Communication: new case No. 0721 of 2021

IDENTIFIER
62021CN0721
LANGUAGE
English
COURT
Court of Justice
AG OPINION
NO
REQUEST DATE
REFERENCES MADE
0
REFERENCED
0
DOCUMENT TYPE
Communication: new case

Judgment



11.4.2022   

EN

Official Journal of the European Union

C 158/2


Reference for a preliminary ruling from the High Court (Ireland) made on 26 November 2021 — Eco Advocacy CLG v An Bord Pleanála

(Case C-721/21)

(2022/C 158/03)

Language of the case: English

Referring court

High Court (Irlande)

Parties to the main proceedings

Applicant: Eco Advocacy CLG

Respondent: An Bord Pleanála

Notice party: Keegan Land Holdings

Other parties: An Taisce — The National Trust for Ireland, ClientEarth AISBL

Questions referred

i.

Does the general principle of the primacy of EU law and/or of cooperation in good faith have the effect that, either generally or in the specific context of environmental law, where a party brings proceedings challenging the validity of an administrative measure by reference, expressly or impliedly, to a particular instrument of EU law, but does not specify which provisions of the instrument have been infringed, or by reference to which precise interpretation, the domestic court before which proceedings are brought must, or may, examine the complaint, notwithstanding any rule of domestic procedure requiring the specific breaches concerned to be set out in the party's written pleadings.

ii.

If the answer to the first question is ‘Yes’, whether art. 4(2), (3), (4) and/or (5) and/or Annex III of the EIA directive 2011/92 (1) and/or the directive read in the light of the principle of legal certainty and good administration under art. 41 of the Charter of Fundamental Rights of the European Union have the consequence that, where a competent authority decides not to subject a proposal for development consent to the process of environmental impact assessment, there should be an express, discrete and/or specific statement as to what documents exactly set out the reasons of the competent authority.

iii.

If the answer to the first question is ‘Yes’, whether art. 4(2), (3), (4) and/or (5) and/or Annex III of the EIA directive 2011/92 and/or the directive read in the light of the principle of legal certainty and good administration under art. 41 of the Charter of Fundamental Rights of the European Union have the consequence that, where a competent authority decides not to subject a proposal for development consent to the process of environmental impact assessment, there is an obligation to expressly set out consideration of all specific headings and sub-headings in annex III of the EIA directive, insofar as those headings and sub-headings are potentially relevant to the development.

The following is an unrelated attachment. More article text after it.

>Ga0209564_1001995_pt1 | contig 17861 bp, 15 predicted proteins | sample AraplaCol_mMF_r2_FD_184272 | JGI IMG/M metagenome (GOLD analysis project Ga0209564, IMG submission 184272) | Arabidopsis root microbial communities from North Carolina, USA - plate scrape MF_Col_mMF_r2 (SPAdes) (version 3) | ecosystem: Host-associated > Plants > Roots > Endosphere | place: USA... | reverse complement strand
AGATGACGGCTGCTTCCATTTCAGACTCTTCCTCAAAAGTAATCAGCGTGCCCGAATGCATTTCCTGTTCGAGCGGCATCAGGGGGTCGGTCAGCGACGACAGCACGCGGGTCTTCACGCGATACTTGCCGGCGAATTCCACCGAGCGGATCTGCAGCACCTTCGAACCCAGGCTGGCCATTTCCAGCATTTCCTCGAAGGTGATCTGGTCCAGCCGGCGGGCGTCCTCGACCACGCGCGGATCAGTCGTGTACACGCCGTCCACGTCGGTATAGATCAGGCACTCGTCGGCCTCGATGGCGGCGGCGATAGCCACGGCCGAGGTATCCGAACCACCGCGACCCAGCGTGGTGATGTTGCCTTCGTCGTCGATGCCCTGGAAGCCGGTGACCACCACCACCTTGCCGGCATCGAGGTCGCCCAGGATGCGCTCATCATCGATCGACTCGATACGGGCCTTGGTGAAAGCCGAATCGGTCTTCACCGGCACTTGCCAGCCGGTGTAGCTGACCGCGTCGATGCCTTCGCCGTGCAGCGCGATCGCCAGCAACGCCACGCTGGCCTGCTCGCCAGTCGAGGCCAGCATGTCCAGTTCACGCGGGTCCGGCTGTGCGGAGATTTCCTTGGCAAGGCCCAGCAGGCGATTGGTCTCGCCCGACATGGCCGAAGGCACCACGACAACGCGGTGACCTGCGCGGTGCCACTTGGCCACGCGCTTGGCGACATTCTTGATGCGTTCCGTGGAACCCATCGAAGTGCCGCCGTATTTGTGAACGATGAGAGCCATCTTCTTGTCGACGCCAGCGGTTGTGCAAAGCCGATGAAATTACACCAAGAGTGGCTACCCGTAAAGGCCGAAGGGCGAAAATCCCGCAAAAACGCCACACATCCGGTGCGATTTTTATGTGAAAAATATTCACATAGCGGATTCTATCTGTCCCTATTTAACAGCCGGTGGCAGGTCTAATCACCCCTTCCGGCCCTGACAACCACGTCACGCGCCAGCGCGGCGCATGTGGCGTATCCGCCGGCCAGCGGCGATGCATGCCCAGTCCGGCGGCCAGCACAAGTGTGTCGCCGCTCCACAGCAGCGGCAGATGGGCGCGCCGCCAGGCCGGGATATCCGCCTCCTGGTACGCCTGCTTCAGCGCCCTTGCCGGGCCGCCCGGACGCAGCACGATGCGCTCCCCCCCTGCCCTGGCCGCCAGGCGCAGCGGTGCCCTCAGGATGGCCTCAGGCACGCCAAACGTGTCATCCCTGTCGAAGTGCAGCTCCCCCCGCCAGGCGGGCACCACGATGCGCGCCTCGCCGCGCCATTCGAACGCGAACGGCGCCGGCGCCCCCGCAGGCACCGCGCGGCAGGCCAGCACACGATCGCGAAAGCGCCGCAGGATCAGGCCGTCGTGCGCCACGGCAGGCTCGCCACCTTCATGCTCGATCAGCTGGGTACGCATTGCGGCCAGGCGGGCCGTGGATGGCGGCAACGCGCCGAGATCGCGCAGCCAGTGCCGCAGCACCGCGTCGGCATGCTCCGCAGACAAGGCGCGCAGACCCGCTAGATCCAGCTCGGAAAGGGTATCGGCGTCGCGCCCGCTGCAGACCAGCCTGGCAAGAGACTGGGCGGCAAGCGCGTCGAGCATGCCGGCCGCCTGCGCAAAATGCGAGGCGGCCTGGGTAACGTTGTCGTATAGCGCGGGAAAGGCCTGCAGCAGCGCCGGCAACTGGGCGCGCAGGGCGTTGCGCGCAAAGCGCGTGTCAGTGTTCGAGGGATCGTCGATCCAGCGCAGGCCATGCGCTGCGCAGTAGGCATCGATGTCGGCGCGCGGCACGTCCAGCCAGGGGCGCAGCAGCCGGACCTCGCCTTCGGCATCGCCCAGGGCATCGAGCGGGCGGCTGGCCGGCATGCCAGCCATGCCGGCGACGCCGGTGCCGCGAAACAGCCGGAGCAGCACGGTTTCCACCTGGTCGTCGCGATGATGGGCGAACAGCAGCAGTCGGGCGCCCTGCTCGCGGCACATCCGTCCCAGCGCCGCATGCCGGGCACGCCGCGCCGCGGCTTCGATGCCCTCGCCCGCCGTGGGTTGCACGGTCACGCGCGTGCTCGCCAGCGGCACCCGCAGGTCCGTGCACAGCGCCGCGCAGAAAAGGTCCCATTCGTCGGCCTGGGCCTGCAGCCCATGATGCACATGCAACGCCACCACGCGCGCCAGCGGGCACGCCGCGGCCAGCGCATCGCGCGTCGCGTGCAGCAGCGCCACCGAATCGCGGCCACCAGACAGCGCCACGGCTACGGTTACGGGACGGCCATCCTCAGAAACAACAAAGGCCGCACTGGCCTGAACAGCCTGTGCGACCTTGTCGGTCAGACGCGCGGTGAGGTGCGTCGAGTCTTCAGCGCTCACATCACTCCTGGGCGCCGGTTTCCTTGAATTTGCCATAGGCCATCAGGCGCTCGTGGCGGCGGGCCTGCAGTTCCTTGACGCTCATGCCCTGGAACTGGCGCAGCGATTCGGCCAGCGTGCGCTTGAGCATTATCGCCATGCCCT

iv.

Whether art. 6(3) of directive 92/43/EEC (2) is to be interpreted as meaning that, in the application of the principle that in order to determine whether it is necessary to carry out, subsequently, an appropriate assessment of the implications, for a site concerned, of a plan or project, it is not appropriate, at the screening stage, to take account of the measures intended to avoid or reduce the harmful effects of the plan or project on that site, the competent authority of a member state is entitled to take account of features of the plan or project involving the removal of contaminants that may have the effect of reducing harmful effects on the European site solely on the grounds that those features are not intended as mitigation measures even if they have that effect, and that they would have been incorporated in the design as standard features irrespective of any effect on the European site concerned.

v.

Whether art. 6(3) of directive 92/43/EEC is to be interpreted as meaning that, where the competent authority of a member state is satisfied notwithstanding the questions or concerns expressed by expert bodies in holding at the screening stage that no appropriate assessment is required, the authority must give an explicit and detailed statement of reasons capable of dispelling all reasonable scientific doubt concerning the effects of the works envisaged on the European site concerned, and that expressly and individually removes each of the doubts raised in that regard during the public participation process.

vi.

If the answer to the first question is ‘Yes’, whether art. 6 (3) of the habitats directive 92/43 and/or the directive read in the light of the principle of legal certainty and good administration under art. 41 of the Charter of Fundamental Rights of the European Union has the consequence that, where a competent authority decides not to subject a proposal for development consent to the process of appropriate assessment, there should be an express, discrete and/or specific statement as to what documents exactly set out the reason of the competent authority.


(1)  Directive 2011/92/EU of the European Parliament and of the Council of 13 December 2011 on the assessment of the effects of certain public and private projects on the environment (OJ 2012, L 26, p. 1).

(2)  Council Directive 92/43/EEC of 21 May 1992 on the conservation of natural habitats and of wild fauna and flora (OJ 1992, L 206, p. 7).



Citations

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